Monday, November 19, 2012

"Sacrifice, Law and the Catholic Faith": Desire (Part V)

This is the final section of the 2006 James Alison lecture;  See also Parts I, II, III, and IV.

Well, there is much, much more to say in this vein – I would love to have developed more fully the secularising effect in our midst of the doctrine of Creation as made full and complete by Christ, but time and space will not allow it. What I hope to have done is merely reminded you of something counterintuitive: that anything solid and lasting in what we call Enlightenment values of liberty, equality, fraternity and the birth of the scientific spirit comes from a quite specific set of circumstances, brought into being and kept fragilely alive, with many a betrayal and backwards step, by the Happening that is at the root of Catholic Faith. It is the keeping alive of the sacrifice having happened in our midst, the imperative not to do it again, and the realisation that it is only by creating social forms of togetherness such that we do not automatically resolve things by scapegoating, that we can have the space and freedom to discover and work out how our world really works. In other words, our ability to overcome scapegoating by having been empowered to live as if death were not, the realisation that this means one can stand up for the unpopular in order to make the truth shine, and our having started to forge a culture where this is a matter of common sense, this is a necessary precondition for science, for knowledge, and for the possibility of humans coming to live together universally.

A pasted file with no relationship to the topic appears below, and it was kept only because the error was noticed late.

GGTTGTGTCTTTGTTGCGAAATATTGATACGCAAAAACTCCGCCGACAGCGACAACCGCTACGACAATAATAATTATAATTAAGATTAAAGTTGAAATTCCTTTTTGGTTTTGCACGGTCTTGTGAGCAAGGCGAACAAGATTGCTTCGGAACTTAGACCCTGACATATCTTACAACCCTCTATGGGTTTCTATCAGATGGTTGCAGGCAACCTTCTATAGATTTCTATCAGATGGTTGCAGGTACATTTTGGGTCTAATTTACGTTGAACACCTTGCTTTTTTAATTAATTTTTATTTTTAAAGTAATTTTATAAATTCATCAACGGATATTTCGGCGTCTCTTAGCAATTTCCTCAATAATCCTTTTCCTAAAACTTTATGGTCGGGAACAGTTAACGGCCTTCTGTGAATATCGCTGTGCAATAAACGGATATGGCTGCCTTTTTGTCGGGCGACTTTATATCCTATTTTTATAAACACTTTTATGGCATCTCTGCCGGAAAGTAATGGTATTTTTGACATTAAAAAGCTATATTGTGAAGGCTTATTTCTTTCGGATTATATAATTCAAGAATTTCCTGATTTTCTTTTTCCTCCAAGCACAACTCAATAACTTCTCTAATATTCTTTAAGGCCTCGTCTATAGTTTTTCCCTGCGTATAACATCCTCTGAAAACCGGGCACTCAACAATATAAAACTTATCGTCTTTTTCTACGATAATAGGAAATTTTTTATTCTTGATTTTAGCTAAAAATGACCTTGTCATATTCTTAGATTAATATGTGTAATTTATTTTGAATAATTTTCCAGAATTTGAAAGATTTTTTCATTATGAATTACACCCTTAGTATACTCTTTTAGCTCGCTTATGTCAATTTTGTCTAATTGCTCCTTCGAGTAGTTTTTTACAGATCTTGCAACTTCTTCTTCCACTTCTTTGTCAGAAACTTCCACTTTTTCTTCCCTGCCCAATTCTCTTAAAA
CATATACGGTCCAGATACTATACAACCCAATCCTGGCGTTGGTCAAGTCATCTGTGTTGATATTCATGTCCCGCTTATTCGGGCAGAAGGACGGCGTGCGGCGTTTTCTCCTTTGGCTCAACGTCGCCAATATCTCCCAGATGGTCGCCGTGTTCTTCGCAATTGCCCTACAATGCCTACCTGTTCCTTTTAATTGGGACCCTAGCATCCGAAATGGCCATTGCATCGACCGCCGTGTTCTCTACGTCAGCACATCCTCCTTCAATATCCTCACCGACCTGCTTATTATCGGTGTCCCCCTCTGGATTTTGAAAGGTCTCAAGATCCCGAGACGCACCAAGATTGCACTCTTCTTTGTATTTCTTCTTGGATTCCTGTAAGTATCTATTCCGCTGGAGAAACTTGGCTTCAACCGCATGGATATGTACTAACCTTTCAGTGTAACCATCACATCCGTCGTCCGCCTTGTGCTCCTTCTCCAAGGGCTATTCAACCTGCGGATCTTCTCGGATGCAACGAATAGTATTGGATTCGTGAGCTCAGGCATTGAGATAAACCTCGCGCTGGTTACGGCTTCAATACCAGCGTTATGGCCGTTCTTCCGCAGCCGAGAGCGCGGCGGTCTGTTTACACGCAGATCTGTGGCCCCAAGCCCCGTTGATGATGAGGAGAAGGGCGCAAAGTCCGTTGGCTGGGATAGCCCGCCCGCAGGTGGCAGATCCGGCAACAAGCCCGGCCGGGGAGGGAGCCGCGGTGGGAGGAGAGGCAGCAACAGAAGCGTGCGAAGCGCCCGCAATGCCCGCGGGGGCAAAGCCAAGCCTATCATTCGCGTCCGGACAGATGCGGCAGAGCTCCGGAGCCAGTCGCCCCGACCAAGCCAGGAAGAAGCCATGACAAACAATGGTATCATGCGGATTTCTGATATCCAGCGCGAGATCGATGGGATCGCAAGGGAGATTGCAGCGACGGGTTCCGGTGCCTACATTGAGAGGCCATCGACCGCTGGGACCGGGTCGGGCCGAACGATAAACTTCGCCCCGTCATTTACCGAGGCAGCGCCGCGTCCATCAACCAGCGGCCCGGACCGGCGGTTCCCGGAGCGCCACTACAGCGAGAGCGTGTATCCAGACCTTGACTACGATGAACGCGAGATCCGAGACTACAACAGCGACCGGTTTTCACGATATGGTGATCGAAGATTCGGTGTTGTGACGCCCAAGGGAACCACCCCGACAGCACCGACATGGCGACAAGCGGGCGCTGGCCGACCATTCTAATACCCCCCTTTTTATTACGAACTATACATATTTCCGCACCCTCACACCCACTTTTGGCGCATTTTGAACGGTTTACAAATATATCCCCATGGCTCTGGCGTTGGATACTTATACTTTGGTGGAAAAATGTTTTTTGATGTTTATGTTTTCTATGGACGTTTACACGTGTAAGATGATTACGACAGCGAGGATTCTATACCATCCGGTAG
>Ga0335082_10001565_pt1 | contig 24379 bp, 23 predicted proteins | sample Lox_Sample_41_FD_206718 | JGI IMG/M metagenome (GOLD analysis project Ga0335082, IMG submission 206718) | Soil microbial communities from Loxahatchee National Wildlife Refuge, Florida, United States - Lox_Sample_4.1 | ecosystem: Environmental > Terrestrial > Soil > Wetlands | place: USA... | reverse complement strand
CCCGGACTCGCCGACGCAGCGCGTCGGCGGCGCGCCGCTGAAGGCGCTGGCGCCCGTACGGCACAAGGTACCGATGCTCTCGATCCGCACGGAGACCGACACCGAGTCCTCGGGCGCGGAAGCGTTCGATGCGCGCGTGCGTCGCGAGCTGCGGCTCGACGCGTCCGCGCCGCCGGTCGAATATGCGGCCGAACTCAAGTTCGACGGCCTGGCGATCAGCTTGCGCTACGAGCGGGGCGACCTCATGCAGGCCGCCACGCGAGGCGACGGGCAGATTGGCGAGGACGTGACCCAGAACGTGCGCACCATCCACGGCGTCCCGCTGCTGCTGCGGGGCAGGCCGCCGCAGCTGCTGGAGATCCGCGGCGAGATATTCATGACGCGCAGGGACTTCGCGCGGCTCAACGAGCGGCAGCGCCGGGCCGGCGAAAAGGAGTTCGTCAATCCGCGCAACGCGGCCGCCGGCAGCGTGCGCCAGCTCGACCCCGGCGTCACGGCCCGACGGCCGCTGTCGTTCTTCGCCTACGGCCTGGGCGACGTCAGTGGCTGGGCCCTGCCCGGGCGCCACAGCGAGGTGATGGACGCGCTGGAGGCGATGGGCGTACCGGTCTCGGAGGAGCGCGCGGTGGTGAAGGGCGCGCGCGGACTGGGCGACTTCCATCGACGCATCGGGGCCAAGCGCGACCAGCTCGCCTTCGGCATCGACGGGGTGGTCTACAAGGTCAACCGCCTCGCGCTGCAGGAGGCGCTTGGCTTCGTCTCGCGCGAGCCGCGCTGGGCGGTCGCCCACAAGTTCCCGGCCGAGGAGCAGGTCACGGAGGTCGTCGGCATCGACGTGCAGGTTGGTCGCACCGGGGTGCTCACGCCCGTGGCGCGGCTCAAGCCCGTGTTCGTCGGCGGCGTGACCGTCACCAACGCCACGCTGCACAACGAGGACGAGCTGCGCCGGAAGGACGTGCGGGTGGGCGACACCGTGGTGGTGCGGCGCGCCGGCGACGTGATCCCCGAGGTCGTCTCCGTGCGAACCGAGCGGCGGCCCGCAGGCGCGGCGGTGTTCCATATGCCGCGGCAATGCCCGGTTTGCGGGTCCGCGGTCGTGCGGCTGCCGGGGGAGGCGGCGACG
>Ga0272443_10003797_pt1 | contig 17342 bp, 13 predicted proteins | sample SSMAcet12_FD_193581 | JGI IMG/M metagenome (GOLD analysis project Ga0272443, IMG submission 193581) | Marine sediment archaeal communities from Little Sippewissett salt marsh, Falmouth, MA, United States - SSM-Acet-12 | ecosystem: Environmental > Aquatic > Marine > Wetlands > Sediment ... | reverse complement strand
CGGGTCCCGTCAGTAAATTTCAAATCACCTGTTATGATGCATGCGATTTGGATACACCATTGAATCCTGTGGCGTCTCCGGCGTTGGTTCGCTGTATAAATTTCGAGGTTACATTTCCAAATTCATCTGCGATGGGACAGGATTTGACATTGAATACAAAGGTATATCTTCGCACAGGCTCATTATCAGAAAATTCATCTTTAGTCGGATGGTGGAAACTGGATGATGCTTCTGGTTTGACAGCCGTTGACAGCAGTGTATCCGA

Of course, the downside of all this is that the Happening is not our invention, and the power which has undone the roots of our scapegoating culture is not our own. The normal results of the undoing of a scapegoating culture, or of a system of goodness, is wrath, anger, and violence out of control. Because the fragile bulwarks which held that society together have been undone, and there is less and less belief in the authentic “sacredness” of whatever might put them together again. In the midst of this, the slow, patient forging of holy desire, and of the intermediary, negotiable institutions which encourage peace and foment flourishing, is very difficult, and very fragile. We are quite extraordinarily lucky to find ourselves on the inside of the Happening. The Catholic Faith enables us to navigate the wrath which is produced as sacred structures and boundaries collapse from within and a new creation emerges. How we make available to others the uniqueness of this strangely un-religious gift without falling into the trap of allowing that uniqueness to seem like merely another rival form of exclusivity is one of the great challenges of living and preaching the faith in our time.

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